Spoilers ahead.

The Mermaid (2016) is the biggest blockbuster in the history of Chinese cinema. It’s made waves in the international market as well and I had the chance to watch it recently. It is absolutely delightful, an absurdist comedy trying to get a word on impending ecological disasters that awaits the world. Having watched it without any background in Chinese film, I was impounded with the question, is our viewing experience affected by what we know of the film?

I couldn’t determine whether newcomer Lin Yun exaggerated the shrillness of her voice and maintained a comically blank expression to fuel the absurdist brand of comedy or because she was a poor actor. By the end of the movie I deemed it to be the former, but I was convinced only after reading up on the movie and the director’s brand of filmmaking. Where does this ambiguity come from? If this was a Coen brothers or Charlie Chaplin venture one would be sure it was deliberate.

If I were to isolate my film experience by not reading anyone’s opinions on it, my judgement would be that the movie was great, but it could have skipped some of those theatricals. I refer to the scene where Shan (Lin Yun) tries to kill Liu Xuan (Deng Chao) with a sea urchin. While the intentional ludicrousness is evident now, when I watched the movie, I mistook it for an equivalent of mainstream Bollywood fight sequences (which are exaggerated for hero antics and commercial reasons). This is not to say everyone will mistake the director’s ingenuity. A more seasoned film goer might automatically see it for what it is.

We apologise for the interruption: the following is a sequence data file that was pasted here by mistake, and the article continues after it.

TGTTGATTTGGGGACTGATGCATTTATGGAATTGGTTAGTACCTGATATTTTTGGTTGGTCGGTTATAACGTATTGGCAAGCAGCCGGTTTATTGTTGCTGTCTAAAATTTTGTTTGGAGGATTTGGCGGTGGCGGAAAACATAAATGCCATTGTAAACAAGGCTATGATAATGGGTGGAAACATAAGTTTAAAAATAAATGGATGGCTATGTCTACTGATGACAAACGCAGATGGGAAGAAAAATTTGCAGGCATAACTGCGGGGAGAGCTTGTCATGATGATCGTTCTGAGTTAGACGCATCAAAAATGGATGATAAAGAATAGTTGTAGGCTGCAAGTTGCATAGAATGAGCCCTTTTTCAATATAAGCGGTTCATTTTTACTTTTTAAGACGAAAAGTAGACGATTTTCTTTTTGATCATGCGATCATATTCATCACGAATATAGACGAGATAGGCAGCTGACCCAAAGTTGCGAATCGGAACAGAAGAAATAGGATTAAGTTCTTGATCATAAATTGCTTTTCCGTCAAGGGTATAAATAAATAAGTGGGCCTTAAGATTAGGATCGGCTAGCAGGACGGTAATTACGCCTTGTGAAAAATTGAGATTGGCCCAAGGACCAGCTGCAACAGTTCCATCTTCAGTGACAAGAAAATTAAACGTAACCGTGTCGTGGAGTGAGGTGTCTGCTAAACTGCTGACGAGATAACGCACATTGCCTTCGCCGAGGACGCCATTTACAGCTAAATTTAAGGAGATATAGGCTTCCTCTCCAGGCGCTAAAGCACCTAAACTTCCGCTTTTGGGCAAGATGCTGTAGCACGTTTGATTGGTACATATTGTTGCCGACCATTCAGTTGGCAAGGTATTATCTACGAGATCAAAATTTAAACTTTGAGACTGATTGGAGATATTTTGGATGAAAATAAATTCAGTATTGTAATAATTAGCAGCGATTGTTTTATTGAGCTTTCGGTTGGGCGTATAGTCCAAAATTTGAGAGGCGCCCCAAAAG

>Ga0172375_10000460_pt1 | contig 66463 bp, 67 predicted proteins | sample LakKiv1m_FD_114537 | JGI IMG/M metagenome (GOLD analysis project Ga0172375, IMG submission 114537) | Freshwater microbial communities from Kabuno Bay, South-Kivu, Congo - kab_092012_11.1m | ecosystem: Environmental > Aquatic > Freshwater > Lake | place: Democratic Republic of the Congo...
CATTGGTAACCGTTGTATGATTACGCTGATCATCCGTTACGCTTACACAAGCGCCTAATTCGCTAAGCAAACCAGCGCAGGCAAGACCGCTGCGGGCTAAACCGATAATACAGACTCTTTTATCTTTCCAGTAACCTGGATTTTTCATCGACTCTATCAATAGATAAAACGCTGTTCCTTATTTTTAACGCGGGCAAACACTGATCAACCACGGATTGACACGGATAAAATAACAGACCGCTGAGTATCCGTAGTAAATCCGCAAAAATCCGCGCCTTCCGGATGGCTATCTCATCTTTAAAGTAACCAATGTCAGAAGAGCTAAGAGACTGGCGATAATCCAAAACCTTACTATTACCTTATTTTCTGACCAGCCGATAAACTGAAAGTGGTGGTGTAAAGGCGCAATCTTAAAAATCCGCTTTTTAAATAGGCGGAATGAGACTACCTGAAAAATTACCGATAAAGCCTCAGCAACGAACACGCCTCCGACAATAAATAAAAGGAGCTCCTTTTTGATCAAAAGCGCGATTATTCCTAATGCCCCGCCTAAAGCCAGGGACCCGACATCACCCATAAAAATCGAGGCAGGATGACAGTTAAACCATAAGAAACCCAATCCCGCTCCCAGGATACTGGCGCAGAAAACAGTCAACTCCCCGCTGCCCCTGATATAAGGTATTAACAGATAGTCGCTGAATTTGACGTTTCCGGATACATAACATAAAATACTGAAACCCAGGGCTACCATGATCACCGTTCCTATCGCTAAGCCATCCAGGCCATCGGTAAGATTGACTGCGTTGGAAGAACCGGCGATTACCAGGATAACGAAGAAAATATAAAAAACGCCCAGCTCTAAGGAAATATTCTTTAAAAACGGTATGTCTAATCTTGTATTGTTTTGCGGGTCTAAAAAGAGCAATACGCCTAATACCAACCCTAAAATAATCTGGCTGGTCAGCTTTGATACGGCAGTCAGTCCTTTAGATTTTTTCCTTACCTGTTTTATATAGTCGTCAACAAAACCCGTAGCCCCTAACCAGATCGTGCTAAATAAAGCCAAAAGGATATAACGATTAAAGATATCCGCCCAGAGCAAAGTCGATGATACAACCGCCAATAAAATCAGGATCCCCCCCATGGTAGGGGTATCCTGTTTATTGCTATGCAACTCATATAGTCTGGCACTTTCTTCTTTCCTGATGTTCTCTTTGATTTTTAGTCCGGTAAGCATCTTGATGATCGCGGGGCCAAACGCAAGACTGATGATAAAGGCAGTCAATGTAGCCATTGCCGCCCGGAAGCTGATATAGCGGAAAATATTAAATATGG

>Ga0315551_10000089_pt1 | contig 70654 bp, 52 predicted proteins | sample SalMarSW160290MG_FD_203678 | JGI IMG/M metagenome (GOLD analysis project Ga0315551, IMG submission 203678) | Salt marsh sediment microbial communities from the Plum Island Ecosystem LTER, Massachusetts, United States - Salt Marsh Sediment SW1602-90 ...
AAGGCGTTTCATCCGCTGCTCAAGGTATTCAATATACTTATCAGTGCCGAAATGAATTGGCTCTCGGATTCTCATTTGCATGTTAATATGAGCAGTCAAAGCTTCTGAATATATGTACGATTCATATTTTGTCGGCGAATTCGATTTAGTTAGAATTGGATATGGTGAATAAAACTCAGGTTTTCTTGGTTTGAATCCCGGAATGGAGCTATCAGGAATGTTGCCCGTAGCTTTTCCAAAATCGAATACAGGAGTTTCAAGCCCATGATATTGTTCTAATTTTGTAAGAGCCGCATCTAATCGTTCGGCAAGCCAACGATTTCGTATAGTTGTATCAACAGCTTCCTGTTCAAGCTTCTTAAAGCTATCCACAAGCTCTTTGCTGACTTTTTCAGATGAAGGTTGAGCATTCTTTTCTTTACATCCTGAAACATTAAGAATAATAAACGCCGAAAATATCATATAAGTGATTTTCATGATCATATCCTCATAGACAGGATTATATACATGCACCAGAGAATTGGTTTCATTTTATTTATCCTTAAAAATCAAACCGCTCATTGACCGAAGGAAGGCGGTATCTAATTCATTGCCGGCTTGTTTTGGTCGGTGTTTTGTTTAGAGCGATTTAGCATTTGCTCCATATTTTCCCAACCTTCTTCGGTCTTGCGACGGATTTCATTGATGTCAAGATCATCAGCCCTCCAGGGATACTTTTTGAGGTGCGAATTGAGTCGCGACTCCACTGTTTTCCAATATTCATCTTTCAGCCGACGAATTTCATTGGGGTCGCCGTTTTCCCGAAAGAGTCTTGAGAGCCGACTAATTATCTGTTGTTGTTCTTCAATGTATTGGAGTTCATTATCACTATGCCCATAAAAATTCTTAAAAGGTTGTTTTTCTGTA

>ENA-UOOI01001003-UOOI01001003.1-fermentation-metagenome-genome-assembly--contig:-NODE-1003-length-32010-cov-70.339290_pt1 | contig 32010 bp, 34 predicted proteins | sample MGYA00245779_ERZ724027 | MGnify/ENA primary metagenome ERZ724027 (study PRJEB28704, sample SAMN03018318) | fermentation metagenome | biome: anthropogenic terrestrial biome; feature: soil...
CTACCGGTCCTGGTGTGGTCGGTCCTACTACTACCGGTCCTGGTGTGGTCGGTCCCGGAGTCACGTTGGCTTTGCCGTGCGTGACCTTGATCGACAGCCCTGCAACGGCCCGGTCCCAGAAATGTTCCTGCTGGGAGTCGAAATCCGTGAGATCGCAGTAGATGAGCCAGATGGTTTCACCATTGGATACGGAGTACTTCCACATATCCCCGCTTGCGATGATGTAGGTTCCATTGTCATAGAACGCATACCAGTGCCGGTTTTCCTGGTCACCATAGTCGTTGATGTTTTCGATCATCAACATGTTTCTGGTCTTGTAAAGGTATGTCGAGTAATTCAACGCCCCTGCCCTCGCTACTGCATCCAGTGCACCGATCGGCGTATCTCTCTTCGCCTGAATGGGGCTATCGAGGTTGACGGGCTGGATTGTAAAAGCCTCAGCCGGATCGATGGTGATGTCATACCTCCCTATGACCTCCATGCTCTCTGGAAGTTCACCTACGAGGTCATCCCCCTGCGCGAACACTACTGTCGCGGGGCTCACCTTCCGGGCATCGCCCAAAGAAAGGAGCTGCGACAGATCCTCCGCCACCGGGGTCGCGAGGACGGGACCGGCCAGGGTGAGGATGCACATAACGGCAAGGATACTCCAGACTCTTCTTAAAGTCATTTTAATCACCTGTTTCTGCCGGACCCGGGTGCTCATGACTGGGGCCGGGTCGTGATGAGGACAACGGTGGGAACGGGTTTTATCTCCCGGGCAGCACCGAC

My point is precisely that our film viewing experience has numerous invisible goggles stacked in front of it. Goggles that skew our opinion of the movie, be it the people we watch it with, the reasons we watch it for or inherent bias we hold up against (or for) a film.



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